Central Bank of Nigeria Governor Godwin Emefiele briefed the media at the MPC meeting in Abuja, Nigeria on January 24, 2020. REUTERS / Afolabi Sotunde

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ABUJA, Nov. 23 (Reuters) – Nigeria’s central bank kept its policy rate unchanged at 11.5% for the seventh time in a row on Tuesday, but cited continued insecurity in much of the country as a major risk to the country. recovery of Africa’s largest economy.

Governor Godwin Emefiele said the decision to keep rates stable was unanimously supported by members of the Monetary Policy Committee (MPC).

“MPC believes that the current political position has supported the resumption of growth and should be allowed to continue a little longer,” Emefiele said.

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Nigeria’s economic rebound, after a COVID-19-induced recession in 2020, was driven by fiscal and monetary interventions, he said.

Africa’s largest economy grew just over 4% in the third quarter, its fourth consecutive quarterly increase.

However, the security situation in Nigeria was hampering business confidence and foreign investor sentiment, Emefiele said.

Nigeria is grappling with an Islamist insurgency in the northeast and a spate of kidnappings for ransom in the north and northwest.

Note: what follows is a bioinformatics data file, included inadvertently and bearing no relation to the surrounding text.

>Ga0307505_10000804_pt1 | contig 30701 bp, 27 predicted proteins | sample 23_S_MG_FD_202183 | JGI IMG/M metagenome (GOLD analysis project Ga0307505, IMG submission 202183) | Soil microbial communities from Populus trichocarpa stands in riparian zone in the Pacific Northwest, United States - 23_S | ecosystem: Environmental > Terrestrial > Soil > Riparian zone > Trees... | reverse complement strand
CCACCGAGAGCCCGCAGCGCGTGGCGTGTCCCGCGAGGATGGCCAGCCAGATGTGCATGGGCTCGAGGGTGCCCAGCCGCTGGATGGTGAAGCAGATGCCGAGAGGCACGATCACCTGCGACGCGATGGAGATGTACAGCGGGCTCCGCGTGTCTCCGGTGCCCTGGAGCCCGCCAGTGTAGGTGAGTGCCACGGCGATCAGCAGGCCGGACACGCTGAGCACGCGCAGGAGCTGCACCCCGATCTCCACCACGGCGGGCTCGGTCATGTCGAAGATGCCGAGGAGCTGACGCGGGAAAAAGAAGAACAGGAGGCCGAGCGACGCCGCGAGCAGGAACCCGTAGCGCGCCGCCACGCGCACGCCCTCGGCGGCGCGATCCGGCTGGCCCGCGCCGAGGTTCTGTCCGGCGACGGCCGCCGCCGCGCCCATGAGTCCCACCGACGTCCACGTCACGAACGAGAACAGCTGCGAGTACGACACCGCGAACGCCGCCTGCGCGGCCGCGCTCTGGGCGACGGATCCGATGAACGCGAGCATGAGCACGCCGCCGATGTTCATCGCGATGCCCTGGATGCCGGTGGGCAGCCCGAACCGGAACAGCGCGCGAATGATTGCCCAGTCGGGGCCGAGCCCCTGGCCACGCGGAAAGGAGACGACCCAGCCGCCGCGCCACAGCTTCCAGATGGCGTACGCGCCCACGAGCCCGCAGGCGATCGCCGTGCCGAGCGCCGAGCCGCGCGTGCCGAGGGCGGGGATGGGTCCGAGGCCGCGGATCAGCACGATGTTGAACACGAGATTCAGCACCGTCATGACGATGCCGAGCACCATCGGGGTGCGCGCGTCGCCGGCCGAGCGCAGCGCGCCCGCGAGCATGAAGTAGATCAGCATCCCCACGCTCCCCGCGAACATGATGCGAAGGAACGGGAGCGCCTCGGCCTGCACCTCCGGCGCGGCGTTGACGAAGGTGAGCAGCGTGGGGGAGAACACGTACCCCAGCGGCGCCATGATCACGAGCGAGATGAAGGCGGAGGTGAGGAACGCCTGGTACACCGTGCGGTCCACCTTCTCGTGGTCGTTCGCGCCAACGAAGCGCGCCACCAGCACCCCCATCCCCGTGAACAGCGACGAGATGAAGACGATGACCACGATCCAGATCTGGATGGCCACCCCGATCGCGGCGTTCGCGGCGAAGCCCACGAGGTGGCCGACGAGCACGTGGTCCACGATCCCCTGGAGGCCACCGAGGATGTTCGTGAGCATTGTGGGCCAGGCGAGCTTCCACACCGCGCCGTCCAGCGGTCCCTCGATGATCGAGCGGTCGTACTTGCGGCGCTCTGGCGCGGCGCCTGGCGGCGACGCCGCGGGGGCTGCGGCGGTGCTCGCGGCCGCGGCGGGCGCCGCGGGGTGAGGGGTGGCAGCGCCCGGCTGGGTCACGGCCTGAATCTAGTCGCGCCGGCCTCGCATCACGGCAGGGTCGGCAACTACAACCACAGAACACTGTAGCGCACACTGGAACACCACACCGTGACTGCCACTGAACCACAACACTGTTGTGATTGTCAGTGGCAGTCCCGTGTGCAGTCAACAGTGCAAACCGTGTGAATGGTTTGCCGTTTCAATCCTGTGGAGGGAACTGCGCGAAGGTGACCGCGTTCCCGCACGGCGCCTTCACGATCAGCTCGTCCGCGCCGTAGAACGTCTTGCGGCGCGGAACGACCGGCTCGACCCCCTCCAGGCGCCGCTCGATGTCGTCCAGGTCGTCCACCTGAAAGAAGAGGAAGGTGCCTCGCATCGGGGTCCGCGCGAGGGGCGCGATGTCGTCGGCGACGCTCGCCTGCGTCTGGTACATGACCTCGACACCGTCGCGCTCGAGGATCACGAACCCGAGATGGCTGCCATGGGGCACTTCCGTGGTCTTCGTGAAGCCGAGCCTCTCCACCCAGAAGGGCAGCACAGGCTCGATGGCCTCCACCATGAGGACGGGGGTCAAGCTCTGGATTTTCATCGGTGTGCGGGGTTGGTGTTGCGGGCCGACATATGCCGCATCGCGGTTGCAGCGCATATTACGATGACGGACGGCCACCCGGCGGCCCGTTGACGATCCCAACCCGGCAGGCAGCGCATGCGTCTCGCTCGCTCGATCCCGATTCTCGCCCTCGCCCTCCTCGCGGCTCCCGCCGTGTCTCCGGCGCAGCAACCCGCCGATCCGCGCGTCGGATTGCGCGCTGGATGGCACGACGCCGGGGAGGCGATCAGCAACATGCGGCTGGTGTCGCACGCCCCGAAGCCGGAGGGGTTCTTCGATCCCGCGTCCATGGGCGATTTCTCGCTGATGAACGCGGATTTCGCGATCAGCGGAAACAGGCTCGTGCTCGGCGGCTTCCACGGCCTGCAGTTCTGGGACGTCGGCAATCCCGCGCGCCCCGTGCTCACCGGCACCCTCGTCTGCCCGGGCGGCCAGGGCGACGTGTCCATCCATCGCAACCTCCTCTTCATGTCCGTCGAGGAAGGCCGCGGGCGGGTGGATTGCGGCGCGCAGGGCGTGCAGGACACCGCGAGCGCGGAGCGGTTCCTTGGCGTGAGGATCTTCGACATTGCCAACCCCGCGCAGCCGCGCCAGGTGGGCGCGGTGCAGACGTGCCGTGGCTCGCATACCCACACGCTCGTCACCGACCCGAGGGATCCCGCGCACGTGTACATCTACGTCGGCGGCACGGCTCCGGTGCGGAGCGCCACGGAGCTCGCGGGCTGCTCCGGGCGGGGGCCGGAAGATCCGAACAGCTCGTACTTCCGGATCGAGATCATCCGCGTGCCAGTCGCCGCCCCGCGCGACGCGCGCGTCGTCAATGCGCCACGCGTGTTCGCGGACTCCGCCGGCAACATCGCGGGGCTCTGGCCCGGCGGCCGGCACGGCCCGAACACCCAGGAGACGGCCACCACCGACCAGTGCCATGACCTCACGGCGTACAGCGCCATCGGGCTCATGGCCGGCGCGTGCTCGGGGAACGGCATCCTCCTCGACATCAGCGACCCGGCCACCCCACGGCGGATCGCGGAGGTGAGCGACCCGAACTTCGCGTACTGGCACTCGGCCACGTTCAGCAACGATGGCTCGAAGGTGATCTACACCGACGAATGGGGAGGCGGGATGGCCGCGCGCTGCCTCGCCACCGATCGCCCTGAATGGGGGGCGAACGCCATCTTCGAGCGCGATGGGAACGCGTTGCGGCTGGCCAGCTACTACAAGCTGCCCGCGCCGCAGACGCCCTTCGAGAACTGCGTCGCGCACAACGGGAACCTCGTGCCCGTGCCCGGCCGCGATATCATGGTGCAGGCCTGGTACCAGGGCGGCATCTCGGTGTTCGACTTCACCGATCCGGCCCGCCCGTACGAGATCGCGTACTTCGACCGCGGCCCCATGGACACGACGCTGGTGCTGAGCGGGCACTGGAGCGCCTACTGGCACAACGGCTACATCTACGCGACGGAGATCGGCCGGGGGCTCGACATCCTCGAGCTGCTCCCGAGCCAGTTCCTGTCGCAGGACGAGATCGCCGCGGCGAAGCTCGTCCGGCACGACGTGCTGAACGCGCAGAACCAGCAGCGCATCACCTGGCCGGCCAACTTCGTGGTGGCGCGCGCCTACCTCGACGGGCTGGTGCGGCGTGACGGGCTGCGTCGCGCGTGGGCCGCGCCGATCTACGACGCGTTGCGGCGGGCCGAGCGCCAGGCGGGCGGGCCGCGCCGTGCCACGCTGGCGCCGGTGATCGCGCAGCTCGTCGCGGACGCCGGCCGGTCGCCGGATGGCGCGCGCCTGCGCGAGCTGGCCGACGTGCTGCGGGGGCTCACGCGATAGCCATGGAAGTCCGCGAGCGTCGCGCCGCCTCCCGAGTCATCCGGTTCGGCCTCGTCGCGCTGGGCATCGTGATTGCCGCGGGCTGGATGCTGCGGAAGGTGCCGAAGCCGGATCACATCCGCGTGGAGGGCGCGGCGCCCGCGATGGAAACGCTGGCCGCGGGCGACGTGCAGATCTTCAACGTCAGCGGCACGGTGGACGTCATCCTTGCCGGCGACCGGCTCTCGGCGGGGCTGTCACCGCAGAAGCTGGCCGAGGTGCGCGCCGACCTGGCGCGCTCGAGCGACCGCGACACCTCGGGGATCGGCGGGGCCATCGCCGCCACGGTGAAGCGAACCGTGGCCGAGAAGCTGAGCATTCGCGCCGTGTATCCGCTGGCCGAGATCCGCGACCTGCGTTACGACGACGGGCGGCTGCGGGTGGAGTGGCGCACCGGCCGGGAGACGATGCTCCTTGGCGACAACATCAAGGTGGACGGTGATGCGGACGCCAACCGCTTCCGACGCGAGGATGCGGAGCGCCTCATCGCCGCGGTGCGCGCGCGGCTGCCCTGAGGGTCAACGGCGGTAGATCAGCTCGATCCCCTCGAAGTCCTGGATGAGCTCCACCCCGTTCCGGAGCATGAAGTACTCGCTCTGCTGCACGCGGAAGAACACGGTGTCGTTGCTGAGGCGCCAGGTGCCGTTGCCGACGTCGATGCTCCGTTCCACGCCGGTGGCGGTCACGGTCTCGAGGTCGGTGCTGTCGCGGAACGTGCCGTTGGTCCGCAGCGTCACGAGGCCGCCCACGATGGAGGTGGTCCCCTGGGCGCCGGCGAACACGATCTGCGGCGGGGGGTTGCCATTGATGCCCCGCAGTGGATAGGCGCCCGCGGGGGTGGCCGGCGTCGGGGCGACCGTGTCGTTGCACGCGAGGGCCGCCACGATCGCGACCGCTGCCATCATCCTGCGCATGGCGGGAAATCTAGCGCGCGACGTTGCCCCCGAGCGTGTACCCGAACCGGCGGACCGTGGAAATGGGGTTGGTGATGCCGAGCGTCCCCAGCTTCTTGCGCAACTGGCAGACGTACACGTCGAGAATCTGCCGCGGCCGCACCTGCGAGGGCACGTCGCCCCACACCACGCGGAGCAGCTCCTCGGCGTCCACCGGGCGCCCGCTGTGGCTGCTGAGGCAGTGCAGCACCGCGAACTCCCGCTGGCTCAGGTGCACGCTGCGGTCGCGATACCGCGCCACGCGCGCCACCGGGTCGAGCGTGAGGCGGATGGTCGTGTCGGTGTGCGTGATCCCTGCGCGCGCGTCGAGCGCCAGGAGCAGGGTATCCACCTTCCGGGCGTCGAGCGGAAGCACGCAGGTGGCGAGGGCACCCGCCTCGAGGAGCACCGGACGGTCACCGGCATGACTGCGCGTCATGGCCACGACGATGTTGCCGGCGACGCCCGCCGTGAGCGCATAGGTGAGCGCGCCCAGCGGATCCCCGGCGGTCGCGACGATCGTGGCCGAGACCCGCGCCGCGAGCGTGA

“The persistence of insecurity (…) remains a major risk for our recovery. The committee calls on the country’s security agencies to increase their presence in order to strengthen total confidence and the flow of people, goods and services across the country, “Emefiele said.

Nigeria was struggling with weak growth before the COVID-19 pandemic triggered a recession and created large funding gaps, including dollar shortages and inflation.

Few expected the central bank to change interest rates after lowering them a year ago.

Virág Fórizs, emerging markets economist at Capital Economics, said that “the central bank’s arguments for tightening monetary policy have weakened with falling inflation in recent months, especially as the rebound in the economic activity seems to be waning “.

On Tuesday, the World Bank called for a tightening of monetary policy to attract private investment, citing that the naira’s black market premium was fueling inflation, in addition to central bank financing of the government deficit.

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Reporting by Chijioke Ohuocha, written by MacDonald Dzirutwe; Editing by Kevin Liffey and Raissa Kasolowsky

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